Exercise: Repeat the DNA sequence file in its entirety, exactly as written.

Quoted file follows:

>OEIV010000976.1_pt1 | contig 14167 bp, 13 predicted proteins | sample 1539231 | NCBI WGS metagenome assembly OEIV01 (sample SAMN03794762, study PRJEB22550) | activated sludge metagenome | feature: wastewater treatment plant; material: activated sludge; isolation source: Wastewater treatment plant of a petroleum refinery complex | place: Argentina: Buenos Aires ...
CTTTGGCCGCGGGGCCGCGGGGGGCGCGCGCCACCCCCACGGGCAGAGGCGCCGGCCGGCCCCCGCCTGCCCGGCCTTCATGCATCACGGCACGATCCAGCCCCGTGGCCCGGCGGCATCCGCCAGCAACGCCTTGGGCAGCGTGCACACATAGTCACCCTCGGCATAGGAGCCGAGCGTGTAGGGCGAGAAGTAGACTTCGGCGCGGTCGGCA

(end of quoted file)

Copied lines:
>OEIV010000976.1_pt1 | contig 14167 bp, 13 predicted proteins | sample 1539231 | NCBI WGS metagenome assembly OEIV01 (sample SAMN03794762, study PRJEB22550) | activated sludge metagenome | feature: wastewater treatment plant; material: activated sludge; isolation source: Wastewater treatment plant of a petroleum refinery complex | place: Argentina: Buenos Aires ...
CTTTGGCCGCGGGGCCGCGGGGGGCGCGCGCCACCCCCACGGGCAGAGGCGCCGGCCGGCCCCCGCCTGCCCGGCCTTCATGCATCACGGCACGATCCAGCCCCGTGGCCCGGCGGCATCCGCCAGCAACGCCTTGGGCAGCGTGCACACATAGTCACCCTCGGCATAGGAGCCGAGCGTGTAGGGCGAGAAGTAGACTTCGGCGCGGTCGGCA